The best mentoring advice Ed Norton ever received was “don’t chase money,” he said last night within earshot of Third Point’s Dan Loeb, T2 Partners’ Whitney Tilson and Blue Ridge Capital’s John Griffin.
Norton was the lone celebrity in a room full of hedge-fund managers at the iMentor Benefit Dinner at the Mandarin Oriental.
The stories of the student-and-mentor pairs created by iMentor led the evening. Griffin who co-founded iMentor, served as master of ceremonies.
Oladoyin Oladeru, a graduate student at Yale’s School of Public Health, appeared with his former mentor, Alphonso Diaz, a financial adviser, whom he met when he was a junior in high school in the South Bronx.
Kevin Wade, a freshman at Medgar Evers College, was with his mentor, Adam Jacobs, who works in wealth management at Morgan Stanley. Wade received the first Caroline Kim Oh Scholarship, giving him $2,000 for college.
On SAT day, Jacobs arrived at Wade’s home early in the morning to take him to breakfast and drop him off at the test site in a good frame of mind.
“So much of succeeding at life is relationship building,” Jacobs said.
“I learned to be dedicated and motivated,” Wade said.
Bart Rosenthal, a natural-gas trader at Hess Energy Trading Co LLC, mentored Kevin Hidalgo, starting in his junior year at KIPP NYC College Prep. Two years later, Rosenthal took a day off from work, rented a minivan and drove Hidalgo and his parents to Philadelphia to help him get settled at Wharton.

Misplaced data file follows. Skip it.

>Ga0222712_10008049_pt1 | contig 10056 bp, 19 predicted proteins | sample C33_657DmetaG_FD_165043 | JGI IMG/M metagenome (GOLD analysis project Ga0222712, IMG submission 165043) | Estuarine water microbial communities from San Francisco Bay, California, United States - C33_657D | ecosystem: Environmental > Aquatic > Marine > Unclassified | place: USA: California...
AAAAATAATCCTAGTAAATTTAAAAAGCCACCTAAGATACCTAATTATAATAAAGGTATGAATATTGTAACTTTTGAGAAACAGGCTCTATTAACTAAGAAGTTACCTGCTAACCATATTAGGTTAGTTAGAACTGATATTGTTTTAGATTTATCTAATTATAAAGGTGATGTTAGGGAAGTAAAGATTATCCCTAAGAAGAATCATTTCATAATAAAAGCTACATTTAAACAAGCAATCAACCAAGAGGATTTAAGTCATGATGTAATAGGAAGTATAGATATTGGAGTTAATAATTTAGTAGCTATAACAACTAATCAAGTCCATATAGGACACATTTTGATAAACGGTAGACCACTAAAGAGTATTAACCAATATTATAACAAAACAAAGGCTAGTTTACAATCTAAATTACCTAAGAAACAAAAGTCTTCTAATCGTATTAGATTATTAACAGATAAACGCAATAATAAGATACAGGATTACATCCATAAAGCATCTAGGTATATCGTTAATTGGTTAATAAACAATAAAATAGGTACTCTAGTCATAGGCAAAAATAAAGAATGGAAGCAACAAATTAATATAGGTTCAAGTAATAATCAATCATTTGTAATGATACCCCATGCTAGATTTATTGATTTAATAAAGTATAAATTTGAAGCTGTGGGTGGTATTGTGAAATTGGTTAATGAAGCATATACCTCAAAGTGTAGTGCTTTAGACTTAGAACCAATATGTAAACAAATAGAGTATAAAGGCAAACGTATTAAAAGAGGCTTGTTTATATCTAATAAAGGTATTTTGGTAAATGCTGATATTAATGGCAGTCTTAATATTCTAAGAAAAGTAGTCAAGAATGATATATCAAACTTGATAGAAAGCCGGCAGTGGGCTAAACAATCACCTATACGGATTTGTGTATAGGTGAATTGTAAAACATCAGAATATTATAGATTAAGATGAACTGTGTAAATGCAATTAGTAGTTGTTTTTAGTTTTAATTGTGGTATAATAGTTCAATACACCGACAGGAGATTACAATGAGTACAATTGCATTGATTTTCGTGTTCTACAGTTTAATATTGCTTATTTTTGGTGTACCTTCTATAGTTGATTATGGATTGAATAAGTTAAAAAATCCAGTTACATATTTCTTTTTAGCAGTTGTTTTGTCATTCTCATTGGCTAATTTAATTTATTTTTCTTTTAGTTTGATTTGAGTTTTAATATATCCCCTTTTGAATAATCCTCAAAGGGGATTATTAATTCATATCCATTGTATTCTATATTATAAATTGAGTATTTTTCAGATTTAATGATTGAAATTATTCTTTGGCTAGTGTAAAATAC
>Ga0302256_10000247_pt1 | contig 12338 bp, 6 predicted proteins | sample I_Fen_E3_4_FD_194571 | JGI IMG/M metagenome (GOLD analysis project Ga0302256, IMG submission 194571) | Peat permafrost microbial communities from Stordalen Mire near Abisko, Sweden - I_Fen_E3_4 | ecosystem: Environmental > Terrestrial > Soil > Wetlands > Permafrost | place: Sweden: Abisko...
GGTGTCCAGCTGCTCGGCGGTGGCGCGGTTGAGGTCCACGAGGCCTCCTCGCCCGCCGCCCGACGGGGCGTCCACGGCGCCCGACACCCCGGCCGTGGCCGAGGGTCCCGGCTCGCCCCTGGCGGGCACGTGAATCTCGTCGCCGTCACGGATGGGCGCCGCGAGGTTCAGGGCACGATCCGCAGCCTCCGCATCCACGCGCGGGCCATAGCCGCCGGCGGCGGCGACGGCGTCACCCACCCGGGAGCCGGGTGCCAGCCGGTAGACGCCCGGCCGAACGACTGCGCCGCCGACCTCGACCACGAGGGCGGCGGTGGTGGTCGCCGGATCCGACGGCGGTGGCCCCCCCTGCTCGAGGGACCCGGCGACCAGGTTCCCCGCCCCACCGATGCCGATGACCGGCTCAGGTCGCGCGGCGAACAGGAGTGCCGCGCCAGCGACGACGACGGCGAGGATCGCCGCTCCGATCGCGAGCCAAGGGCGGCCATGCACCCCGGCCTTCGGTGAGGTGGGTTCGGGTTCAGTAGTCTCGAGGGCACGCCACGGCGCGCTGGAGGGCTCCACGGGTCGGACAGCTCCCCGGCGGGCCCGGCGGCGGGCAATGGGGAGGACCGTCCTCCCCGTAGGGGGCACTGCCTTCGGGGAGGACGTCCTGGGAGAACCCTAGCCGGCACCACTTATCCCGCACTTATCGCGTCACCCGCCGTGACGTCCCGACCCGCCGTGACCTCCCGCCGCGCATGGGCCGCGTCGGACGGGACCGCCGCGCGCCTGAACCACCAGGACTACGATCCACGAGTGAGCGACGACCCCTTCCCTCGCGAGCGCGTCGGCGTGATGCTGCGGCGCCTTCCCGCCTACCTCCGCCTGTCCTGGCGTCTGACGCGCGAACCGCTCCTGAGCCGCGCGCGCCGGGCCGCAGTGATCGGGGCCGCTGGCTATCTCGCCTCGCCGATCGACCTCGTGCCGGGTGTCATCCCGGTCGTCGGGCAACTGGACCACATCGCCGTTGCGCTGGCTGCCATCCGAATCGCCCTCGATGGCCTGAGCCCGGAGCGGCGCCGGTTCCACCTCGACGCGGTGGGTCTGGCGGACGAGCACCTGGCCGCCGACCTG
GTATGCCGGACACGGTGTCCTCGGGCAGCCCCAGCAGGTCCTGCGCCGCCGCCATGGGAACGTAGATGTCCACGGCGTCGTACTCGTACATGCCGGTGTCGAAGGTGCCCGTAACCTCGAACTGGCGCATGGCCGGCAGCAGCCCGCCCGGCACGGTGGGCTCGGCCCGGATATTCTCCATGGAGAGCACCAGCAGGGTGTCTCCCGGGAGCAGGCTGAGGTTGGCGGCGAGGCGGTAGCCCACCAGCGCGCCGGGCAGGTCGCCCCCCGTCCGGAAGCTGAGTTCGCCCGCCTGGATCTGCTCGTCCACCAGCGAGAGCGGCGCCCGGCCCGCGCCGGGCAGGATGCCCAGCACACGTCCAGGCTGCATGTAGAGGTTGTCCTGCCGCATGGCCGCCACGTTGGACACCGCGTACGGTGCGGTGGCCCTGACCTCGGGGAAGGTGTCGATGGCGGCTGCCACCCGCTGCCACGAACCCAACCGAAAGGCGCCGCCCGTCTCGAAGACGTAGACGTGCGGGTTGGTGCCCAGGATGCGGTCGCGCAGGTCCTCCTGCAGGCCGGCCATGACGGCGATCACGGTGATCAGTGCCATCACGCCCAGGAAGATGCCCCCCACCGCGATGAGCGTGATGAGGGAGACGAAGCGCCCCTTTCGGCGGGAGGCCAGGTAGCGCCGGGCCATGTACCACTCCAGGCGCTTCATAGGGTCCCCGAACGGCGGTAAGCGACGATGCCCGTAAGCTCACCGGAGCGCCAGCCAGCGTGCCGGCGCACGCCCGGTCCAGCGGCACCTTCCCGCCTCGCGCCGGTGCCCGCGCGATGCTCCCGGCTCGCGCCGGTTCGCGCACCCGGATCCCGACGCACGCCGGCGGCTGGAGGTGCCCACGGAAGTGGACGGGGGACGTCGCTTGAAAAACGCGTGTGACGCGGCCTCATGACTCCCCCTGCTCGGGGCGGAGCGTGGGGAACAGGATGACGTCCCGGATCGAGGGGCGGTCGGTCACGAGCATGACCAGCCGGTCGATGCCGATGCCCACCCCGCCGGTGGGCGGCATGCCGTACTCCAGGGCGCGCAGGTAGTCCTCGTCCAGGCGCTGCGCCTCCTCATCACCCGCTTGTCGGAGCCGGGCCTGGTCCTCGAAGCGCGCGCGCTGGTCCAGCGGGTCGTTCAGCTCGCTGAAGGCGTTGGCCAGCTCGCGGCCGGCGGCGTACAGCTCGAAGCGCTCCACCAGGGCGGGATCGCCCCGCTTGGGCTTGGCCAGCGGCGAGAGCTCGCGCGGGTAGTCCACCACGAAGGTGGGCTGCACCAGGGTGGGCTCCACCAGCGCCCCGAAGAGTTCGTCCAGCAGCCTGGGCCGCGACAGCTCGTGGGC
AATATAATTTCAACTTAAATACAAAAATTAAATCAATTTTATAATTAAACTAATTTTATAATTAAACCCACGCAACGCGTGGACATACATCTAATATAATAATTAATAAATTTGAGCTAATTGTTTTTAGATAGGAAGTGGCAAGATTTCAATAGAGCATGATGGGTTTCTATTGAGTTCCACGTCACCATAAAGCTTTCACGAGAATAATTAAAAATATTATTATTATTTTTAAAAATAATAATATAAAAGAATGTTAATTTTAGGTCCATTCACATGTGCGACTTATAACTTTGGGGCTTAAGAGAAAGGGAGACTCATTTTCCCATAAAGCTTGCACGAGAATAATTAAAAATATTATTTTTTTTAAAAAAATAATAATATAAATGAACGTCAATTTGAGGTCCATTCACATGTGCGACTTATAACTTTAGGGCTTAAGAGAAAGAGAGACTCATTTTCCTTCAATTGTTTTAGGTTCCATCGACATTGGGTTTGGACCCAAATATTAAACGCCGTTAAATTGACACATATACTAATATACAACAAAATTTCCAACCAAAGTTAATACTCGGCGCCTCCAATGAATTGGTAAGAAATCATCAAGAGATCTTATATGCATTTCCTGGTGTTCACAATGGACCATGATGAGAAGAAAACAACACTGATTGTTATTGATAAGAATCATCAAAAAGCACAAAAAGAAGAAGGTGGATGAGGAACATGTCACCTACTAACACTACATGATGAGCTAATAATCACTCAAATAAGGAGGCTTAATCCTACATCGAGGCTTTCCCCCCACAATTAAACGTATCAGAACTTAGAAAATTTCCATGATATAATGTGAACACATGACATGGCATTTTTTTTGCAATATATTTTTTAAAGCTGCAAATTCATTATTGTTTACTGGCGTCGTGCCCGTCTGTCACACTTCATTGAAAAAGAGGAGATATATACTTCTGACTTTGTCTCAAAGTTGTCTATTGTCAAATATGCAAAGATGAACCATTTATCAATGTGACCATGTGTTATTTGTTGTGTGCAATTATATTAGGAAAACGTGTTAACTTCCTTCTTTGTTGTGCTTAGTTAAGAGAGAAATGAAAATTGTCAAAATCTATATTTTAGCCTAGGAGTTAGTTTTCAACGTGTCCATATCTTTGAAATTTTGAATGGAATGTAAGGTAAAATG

Sense of Humor
“I thought it would be 99 percent academic, but it was much more than that,” Hidalgo said. “We found we have a lot of things in common including our sense of humor. We’re both sarcastic.”
“We’re optimistically sarcastic,” Rosenthal said. “Kevin has re-instilled a lot of optimism in me.”
“We work with schools, so every child in a school gets a mentor and the mentoring is built into the school day,” Bezos said. “It changes the ratio of kids to college counselors.”
Bezos brought his mom and dad to the event. “We’re still mentoring them,” Mike Bezos joked of his kids.
The event raised almost $2 million and drew 400 guests, said Mike O’Brien, chief executive officer of iMentor.
Cesar Beltre and David Ortega, students at Juan Morel Campos Secondary School in South Williamsburg, Brooklyn, were featured artists at NURTUREart’s benefit last night, having worked with a curator brought to their school by the Bushwick-based nonprofit.
Beltre said his piece depicted a mystical creature who processes bad things while always looking forward, while Ortega said his work celebrated his Mexican culture.
(Amanda Gordon is a writer and photographer for Muse, the arts and leisure section of Bloomberg News. Any opinions expressed are her own.)
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